“We don’t have Pahoran’s account of how the kingmen’s coup happened; we have no idea if he suffered from a lack of initiative.” We don’t know exact details but we do know enough. Again, Pahoran’s attitude, as already detailed in the last couple paragraphs, acknowledges that he was “worried concerning what [he] should do”.
Contrast this story where Pahoran was the victim of a coup and fails to inform his chief captain to the story in Alma 46. There, Moroni becomes aware of kingmen among them and instantly acts to re-commit the people and bring the kingmen to justice. Those who would not support the freedom of the people were put to death (Alma 46:35). Had Moroni sat back, the wicked Amalickiah would have finished his ‘coup’ of the government and massive bloodshed would have resulted.
“We have no idea if he suffered from a lack of initiative, though his subsequent actions detailed in Alma 61 seem to display plenty of initiative and belie this article’s claim.” Alma 61 is Pahoran’s re-commitment after Moroni’s revelation-directed ‘censure’, recognizing that he has been “worried concerning what [he] should do” and thanking Moroni for the reminder. I think this would qualify as a case of repentance.
“In the end, a close reading faithful to the relevant text seems to indicate that the conclusion of this article drives its interpretation of the scriptural account, rather than the other way around.” In your comment you attacked several phrases in the article, yet you included little or no information supporting any other view. The amount of scriptural evidence backing this article’s view suggests the opposite of your conclusion – that instead of ‘having’ to twist selective bits of scripture, the entirety of the story brings us solidly to this conclusion.
“The article does not reference Alma 50:3–4, it references Alma 59:3–4.” Ach, that was a typo on my part, sorry. But my comment stands. Moroni receives no response from Pahoran, but there’s no stated reason in the text. From Pahoran’s epistle we can safely surmise that it was because of the coup, but there’s no reason given. Did Moroni’s letter arrive? Was the runner killed? Was he intercepted? Did someone in Pahoran’s government ensure that that particular letter never made it to his desk? I mean, maybe Pahoran didn’t care and simply chose not to reply, but that’s only one of many options and nothing in the text requires the interpretation that Pahoran chose not to respond.
“Pahoran’s entire letter to Moroni is a re-commitment to following the Lord’s commands and being valiant for their freedom.” That’s one way to read it, but not the only way. Given that he’s already rallied the people where he is, how is he not committed to their freedom? In what way has he not been following the Lord’s commands? He apparently has been wondering what to do about the coup and when Moroni’s letter arrives he recognizes it as the Lord’s answer. Who are we to say that he should have already known it? He’s trying to figure out what to do in a civil war situation, after all.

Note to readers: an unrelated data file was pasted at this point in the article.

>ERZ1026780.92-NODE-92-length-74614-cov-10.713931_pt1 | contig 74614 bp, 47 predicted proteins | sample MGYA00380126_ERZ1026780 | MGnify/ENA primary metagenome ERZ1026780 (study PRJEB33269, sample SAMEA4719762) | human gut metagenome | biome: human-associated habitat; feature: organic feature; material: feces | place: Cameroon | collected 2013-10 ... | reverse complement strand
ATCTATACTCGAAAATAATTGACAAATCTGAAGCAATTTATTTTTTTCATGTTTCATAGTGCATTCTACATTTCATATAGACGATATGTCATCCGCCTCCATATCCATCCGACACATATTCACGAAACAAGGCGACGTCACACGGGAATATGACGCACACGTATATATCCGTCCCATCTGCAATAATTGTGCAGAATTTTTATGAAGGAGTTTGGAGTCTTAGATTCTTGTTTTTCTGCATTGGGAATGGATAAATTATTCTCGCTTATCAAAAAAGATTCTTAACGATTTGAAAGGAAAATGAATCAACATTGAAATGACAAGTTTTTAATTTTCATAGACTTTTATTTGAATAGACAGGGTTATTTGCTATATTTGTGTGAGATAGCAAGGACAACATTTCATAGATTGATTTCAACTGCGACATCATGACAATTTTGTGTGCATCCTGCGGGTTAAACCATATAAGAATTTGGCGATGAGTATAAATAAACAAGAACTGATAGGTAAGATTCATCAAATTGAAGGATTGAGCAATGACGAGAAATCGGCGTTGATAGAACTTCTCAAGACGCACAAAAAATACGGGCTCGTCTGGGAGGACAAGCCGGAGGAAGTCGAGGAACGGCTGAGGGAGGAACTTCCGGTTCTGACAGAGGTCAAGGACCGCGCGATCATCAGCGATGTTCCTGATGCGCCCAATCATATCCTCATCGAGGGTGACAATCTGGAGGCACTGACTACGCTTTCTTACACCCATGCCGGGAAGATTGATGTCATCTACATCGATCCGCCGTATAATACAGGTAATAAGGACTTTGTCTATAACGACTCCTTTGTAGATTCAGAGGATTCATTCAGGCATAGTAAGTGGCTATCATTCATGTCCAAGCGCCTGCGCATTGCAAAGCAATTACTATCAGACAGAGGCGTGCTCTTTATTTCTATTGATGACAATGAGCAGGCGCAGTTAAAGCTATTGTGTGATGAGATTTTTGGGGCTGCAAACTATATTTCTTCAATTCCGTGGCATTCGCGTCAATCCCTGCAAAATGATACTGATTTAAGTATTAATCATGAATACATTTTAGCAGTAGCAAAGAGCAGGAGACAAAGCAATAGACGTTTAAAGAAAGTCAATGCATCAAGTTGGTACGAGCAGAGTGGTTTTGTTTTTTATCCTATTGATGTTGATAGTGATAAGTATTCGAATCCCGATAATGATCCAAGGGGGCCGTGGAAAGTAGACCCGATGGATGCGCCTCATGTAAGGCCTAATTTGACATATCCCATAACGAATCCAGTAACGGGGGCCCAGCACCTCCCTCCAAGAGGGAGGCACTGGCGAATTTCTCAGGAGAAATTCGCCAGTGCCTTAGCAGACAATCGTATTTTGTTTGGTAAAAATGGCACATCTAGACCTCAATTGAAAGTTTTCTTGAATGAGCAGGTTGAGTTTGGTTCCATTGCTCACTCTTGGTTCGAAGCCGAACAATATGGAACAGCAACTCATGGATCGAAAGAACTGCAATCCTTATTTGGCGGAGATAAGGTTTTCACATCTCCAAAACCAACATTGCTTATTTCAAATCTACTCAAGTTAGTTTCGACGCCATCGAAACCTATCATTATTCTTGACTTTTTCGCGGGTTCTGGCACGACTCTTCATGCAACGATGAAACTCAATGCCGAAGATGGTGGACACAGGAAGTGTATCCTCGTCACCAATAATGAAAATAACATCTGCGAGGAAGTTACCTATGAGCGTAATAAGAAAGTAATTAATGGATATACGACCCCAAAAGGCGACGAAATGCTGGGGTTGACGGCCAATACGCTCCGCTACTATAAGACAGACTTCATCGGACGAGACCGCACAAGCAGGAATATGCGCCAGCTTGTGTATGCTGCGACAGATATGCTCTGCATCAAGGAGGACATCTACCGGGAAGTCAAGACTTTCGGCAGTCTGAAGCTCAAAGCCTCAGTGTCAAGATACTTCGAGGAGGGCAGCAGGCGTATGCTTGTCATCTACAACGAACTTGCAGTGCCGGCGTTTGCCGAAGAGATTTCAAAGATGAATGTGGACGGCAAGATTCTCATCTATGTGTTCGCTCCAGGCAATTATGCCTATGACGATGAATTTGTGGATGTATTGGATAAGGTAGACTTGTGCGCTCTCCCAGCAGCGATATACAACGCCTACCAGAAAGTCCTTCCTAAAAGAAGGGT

“Pahoran’s attitude, as already detailed in the last couple paragraphs, acknowledges that he was ‘worried concerning what [he] should do.'” This isn’t before the coup though. He’s been gathering his forces but fears to sin by attacking his own people, which is hardly the attitude of a sinner. Lacking initiative doesn’t equal refraining from acting. Again, this is a viable interpretation, but *only with the end conclusion in mind.*
“Alma 61 is Pahoran’s re-commitment after Moroni’s revelation-directed ‘censure’, recognizing that he has been ‘worried concerning what [he] should do’ and thanking Moroni for the reminder. I think this would qualify as a case of repentance.” That’s fine; as I acknowledged above, there is absolutely an element of subjectivity in this. But again, it’s a reading colored by the conclusion in that the text does not require it. There are other was to read it, such as I suggested in my comment, which is my point.
“The amount of scriptural evidence backing this article’s view suggests the opposite of your conclusion.” It does if you examine the evidence with the author’s conclusion as the correct way to read the account. Then of course the evidence, interpreted to favor the conclusion, favors the conclusion. But interpreted without the author’s conclusion in mind there is nothing in the text that requires arriving at that conclusion. Which, again, is my point: the author’s conclusion is eisegetical in that it reads into the text assumptions that are not present. Because of this, there is no need to accept it as the only possible interpretation, despite the author’s positioning of it as such.
“I mean, maybe Pahoran didn’t care and simply chose not to reply, but that’s only one of many options and nothing in the text requires the interpretation that Pahoran chose not to respond.” You’ll note I did not conclude why Pahoran didn’t respond – thus you couldn’t quote any conclusion of mine. I did say that Pahoran was responsible to inform Moroni and Moroni didn’t get informed.
“This isn’t before the coup though.” That is your own interpretation and is not supported by the text.
“He’s been gathering his forces but fears to sin by attacking his own people, which is hardly the attitude of a sinner.” Pahoran’s real problem – his ‘sin’, was a sin of omission. The Lord had commanded them that the king men and those who fought against the freedoms of the people should instantly be put to death. Pahoran’s reluctance shows an end result: a sin of omission by ‘lacking initiative’ and ‘[fearing] to attack’, disobeying though the Lord had clearly commanded it. Moroni’s letter was a strong reminder of the Lord’s commandment and gave Pahoran the push he needed to obey it.